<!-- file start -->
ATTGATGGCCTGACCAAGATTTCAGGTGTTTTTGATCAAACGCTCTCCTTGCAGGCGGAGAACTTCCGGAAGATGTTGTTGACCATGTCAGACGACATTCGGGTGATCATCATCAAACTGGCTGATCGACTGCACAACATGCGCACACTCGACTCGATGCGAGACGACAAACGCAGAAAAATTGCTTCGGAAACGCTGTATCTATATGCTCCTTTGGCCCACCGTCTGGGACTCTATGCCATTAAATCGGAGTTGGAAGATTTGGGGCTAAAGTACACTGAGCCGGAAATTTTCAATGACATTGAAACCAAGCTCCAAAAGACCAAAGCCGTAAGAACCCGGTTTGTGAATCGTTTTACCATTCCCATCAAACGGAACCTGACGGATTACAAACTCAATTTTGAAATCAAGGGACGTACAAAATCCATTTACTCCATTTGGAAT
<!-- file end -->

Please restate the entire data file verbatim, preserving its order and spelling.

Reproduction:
ATTGATGGCCTGACCAAGATTTCAGGTGTTTTTGATCAAACGCTCTCCTTGCAGGCGGAGAACTTCCGGAAGATGTTGTTGACCATGTCAGACGACATTCGGGTGATCATCATCAAACTGGCTGATCGACTGCACAACATGCGCACACTCGACTCGATGCGAGACGACAAACGCAGAAAAATTGCTTCGGAAACGCTGTATCTATATGCTCCTTTGGCCCACCGTCTGGGACTCTATGCCATTAAATCGGAGTTGGAAGATTTGGGGCTAAAGTACACTGAGCCGGAAATTTTCAATGACATTGAAACCAAGCTCCAAAAGACCAAAGCCGTAAGAACCCGGTTTGTGAATCGTTTTACCATTCCCATCAAACGGAACCTGACGGATTACAAACTCAATTTTGAAATCAAGGGACGTACAAAATCCATTTACTCCATTTGGAAT